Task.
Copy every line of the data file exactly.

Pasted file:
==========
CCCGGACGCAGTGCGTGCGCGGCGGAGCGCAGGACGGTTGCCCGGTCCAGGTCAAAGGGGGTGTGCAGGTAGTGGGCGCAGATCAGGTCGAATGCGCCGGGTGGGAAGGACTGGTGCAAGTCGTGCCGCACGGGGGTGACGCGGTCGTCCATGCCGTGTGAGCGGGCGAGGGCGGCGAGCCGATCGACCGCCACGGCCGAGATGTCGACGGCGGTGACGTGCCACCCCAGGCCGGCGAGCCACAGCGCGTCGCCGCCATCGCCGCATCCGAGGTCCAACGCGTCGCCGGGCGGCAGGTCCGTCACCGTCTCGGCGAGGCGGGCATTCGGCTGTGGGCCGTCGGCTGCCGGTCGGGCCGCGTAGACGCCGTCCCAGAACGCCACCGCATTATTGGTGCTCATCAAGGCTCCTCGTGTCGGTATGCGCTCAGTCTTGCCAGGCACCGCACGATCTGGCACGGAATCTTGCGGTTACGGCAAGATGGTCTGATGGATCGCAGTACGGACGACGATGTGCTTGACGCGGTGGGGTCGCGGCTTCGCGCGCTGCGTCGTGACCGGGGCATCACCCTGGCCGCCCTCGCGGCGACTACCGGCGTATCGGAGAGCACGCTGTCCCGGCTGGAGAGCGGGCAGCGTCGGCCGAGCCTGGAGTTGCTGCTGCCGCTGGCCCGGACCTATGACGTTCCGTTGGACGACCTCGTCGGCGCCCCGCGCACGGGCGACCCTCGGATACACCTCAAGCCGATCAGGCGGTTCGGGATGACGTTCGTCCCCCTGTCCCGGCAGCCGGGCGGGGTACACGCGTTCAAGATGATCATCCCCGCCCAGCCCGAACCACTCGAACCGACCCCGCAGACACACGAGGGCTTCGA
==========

CCCGGACGCAGTGCGTGCGCGGCGGAGCGCAGGACGGTTGCCCGGTCCAGGTCAAAGGGGGTGTGCAGGTAGTGGGCGCAGATCAGGTCGAATGCGCCGGGTGGGAAGGACTGGTGCAAGTCGTGCCGCACGGGGGTGACGCGGTCGTCCATGCCGTGTGAGCGGGCGAGGGCGGCGAGCCGATCGACCGCCACGGCCGAGATGTCGACGGCGGTGACGTGCCACCCCAGGCCGGCGAGCCACAGCGCGTCGCCGCCATCGCCGCATCCGAGGTCCAACGCGTCGCCGGGCGGCAGGTCCGTCACCGTCTCGGCGAGGCGGGCATTCGGCTGTGGGCCGTCGGCTGCCGGTCGGGCCGCGTAGACGCCGTCCCAGAACGCCACCGCATTATTGGTGCTCATCAAGGCTCCTCGTGTCGGTATGCGCTCAGTCTTGCCAGGCACCGCACGATCTGGCACGGAATCTTGCGGTTACGGCAAGATGGTCTGATGGATCGCAGTACGGACGACGATGTGCTTGACGCGGTGGGGTCGCGGCTTCGCGCGCTGCGTCGTGACCGGGGCATCACCCTGGCCGCCCTCGCGGCGACTACCGGCGTATCGGAGAGCACGCTGTCCCGGCTGGAGAGCGGGCAGCGTCGGCCGAGCCTGGAGTTGCTGCTGCCGCTGGCCCGGACCTATGACGTTCCGTTGGACGACCTCGTCGGCGCCCCGCGCACGGGCGACCCTCGGATACACCTCAAGCCGATCAGGCGGTTCGGGATGACGTTCGTCCCCCTGTCCCGGCAGCCGGGCGGGGTACACGCGTTCAAGATGATCATCCCCGCCCAGCCCGAACCACTCGAACCGACCCCGCAGACACACGAGGGCTTCGA